I’ll be in SF the full week (flying back the next weekend) so if you happen to be around, and feel like hanging out, do drop me a line. (Your best bet is an email to “kars” at this domain or d-ing me on Twitter.)
Finally, if that isn’t enough self-promotion for one post, (I’m risking a mass unsubscribe here) I was interviewed a second time for the Playyoo blog. Head over there for some talk about the Game Creator—a tool I designed for them that allows people to customise classic games and publish them to mobile:
“And then there are the games that are entirely personal. They make no sense to you or me, only to the person who created it and their friends. For example, I saw one variation of Lunar Lander where you need to land a crab on someone’s, let’s say Debbie’s, head. Now, I have no idea who Debbie is, but I can imagine Debbie is a friend or sister of the game’s creator. And it must have been a lot of fun for them to include the picture, and then have an easy way to distribute it to their friends.”
Last night I presented at the January UXnet meetup in Oslo. When Are invited me to come over I thought I’d be talking to maybe 60 user experience people. 200 showed up—talk about kicking off the year with a bang. I think the crew at Netlife Research may just have written UXnet history. I’m not sure. (Don’t believe me? Check out the RSVPs on the event’s page at Meetup.com)
The talk went OK. I had 20 minutes, which is pretty short. I finished on time, but I had to leave out a lot of examples. The original talk on which this was based is a 2 hour lecture I deliver at UX companies. (I did this last year for instance at InUse.)
The lack of examples was the biggest point of criticism I got afterwards. I’ll try to make up for that a bit in a later post, listing some examples of web sites and apps that I would call in some way playful. Stay tuned.
For now, here are the slides (no notes I’m afraid, so it’ll be hard to make any sense of them if you weren’t there). Thanks to Are Halland for inviting me. And greetings to all my friends in Oslo. You’ve got a beautiful UX thing going on there.
First, the bad news: I won’t be able to make it to Interaction 08. Which sucks, because it looks like it’s going to be a wonderful conference with a smart crowd attending. I would have loved to meet up with friends there. And of course I was looking forward to sharing my ideas on playful products.
There’s plenty of other events in the pipeline for me though, both big and small. Here’s a rundown:
Next week on Tuesday 16 January I’ll be flying to Oslo on invitation of Are Halland at Netlife Research. I’ll do a short presentation at the UXnet meetup, focused on the application of game design to UX for the web.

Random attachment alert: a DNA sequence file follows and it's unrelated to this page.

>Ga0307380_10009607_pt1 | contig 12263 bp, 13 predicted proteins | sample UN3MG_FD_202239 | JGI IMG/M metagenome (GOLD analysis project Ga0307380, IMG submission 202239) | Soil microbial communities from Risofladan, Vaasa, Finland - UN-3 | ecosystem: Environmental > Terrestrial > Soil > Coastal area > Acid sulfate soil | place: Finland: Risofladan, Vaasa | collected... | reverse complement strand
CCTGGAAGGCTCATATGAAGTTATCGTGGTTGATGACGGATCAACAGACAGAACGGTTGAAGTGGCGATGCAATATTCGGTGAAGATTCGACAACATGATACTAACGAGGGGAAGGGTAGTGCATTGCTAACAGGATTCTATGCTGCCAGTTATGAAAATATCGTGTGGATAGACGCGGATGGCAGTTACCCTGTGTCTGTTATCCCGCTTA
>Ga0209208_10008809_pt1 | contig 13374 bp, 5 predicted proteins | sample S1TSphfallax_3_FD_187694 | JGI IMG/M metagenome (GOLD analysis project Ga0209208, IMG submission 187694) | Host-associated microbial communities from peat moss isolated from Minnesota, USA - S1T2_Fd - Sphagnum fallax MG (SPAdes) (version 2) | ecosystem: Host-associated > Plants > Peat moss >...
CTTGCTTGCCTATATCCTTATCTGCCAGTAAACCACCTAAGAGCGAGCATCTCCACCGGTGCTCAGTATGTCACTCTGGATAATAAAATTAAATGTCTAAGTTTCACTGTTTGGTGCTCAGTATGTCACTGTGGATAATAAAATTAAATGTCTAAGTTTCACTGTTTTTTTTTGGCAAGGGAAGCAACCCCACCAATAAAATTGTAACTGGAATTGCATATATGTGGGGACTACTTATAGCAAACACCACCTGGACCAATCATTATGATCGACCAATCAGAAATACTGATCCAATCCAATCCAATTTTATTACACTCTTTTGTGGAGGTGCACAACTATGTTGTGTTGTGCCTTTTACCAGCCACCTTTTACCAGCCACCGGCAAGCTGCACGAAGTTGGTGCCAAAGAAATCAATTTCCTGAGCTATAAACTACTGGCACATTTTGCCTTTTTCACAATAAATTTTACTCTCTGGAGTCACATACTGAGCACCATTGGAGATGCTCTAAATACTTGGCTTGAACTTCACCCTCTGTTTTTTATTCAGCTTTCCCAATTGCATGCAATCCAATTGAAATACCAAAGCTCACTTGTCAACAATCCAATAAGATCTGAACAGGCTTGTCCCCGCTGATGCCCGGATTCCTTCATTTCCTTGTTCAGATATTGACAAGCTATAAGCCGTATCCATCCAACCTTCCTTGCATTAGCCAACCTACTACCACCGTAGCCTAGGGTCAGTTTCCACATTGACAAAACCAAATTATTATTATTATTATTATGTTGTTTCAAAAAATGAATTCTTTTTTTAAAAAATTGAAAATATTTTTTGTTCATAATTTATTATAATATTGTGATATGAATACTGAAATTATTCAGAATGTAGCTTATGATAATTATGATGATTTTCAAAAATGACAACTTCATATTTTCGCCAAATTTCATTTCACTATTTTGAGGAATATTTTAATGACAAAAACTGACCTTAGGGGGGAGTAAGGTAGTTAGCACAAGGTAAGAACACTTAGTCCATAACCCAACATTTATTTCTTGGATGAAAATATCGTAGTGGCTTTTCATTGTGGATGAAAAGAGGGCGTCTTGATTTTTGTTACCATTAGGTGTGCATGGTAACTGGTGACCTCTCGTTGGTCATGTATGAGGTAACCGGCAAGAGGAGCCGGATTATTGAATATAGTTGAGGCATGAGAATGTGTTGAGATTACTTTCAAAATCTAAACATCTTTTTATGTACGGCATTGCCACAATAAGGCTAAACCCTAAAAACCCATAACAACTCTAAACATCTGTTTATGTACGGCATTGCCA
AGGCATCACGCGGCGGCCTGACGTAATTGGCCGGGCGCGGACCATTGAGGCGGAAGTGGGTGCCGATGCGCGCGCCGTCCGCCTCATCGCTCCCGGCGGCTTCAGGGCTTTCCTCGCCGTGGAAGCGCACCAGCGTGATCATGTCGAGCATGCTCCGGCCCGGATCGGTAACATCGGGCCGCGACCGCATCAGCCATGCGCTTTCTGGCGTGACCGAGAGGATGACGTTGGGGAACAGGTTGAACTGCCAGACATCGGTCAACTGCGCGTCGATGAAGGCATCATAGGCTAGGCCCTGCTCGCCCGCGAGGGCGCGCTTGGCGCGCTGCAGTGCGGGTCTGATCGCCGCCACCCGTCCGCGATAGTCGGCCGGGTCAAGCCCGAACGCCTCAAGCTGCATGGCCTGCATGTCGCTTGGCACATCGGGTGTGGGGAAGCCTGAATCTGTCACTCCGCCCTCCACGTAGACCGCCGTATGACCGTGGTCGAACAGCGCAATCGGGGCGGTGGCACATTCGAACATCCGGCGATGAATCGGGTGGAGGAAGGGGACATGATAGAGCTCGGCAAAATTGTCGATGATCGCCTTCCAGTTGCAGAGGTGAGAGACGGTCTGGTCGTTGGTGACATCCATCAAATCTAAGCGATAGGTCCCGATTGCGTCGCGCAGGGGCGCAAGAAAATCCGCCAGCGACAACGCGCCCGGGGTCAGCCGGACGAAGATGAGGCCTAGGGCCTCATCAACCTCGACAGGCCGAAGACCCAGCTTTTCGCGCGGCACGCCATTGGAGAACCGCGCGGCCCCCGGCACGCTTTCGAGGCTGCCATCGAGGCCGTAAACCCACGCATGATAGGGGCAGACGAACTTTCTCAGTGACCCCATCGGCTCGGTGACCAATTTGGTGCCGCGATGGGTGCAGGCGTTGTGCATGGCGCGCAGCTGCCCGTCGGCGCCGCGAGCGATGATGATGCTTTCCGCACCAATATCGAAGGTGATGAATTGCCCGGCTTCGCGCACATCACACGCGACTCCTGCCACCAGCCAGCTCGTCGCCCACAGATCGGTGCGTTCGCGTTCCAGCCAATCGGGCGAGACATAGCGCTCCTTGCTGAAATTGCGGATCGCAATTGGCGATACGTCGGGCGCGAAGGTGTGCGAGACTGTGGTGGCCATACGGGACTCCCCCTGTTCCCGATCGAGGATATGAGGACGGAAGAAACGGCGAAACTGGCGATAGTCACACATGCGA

Shortly after that, I’ll be participating in BarCampCopenhagen. I’ll probably do a session about my thoughts in mobile social gaming. Other than that I’m looking forward to just hanging out with the Danish geek crowd.
In February it’s time to cross the Atlantic to San Francisco for the Game Developers Conference. I’m speaking at GDC Mobile about designing casual gaming experiences for Generation C. I’m going to make good use of my complimentary all access pass. You’ll most likely find me playing weird stuff at the Independent Games Festival.
One final engagement taking place in June that I can already announce is From Business To Buttons, organised by my friends at InUse. Here I’ll get a chance to talk about the stuff that I had planned for Interaction 08: play, storytelling and complex systems. Looking forward to it.
If you’re reading this, and happen to be attending any of these events. Do drop by and say hi. I’d love to meet and chat!
It doesn’t say so on the site yet, but I am on the program for next year’s GDC Mobile. Yesterday I got the email that my talk — titled Designing a Casual Social Gaming Experience for Generation C — has been accepted. To be honest I was quite surprised. I work in the blurry overlap of the interaction design and game design fields, have no actual game titles under my belt and proposed a weird subject to boot. Who in their right mind would invite me to speak? Of course I am also really excited about this. GDC is the professional event for the games industry so I’m honored to be part of it.
My talk will be closely related to the things I’ve been working on for Playyoo. I’ll discuss how short-session mobile games and a web based meta-game can interconnect to create a social game experience that allows different levels of player engagement. I’ll look at the ways you can align your game design with the expectations of Generation C: customization & personalization, recombination and connectedness. I might post the extended abstract sometime in the future, for now I’m just wondering: Who else is going to GDC? What would you like to see me discuss?
A while back I was happy to hear that my submission for Interaction 08 is accepted. This will be the first conference organised by the IxDA. Obviously I’m proud to be part of that. I’ll probably be building my talk a post at a time on this blog, more or less like I did with the one for the Euro IA Summit of this year. If you’re wondering wether it’ll be worth following along, let me outline the argument I made in my submission:
There’s a generation of ‘users’ expecting their digital and physical products to be customizable, personalize-able and re-combinable. These users explore the potential of these 3C products through play. This is why I think it’s worthwhile for interaction designer to get a better understanding of how to design for open-ended play. Obviously, it makes sense to do some shopping around in the theories of our colleagues in game design. Why should designers bother? Playful products have deeply engaged users that can’t stop telling stories about their experiences with them.
The focus of this talk is firmly on designing stories that emerge through play and enabling the retelling of those play experiences.
Like I said, I’ll dive deeper into these topics in the coming period. If you have any views of your own on this — or useful resources that you think I should check out — do let me know.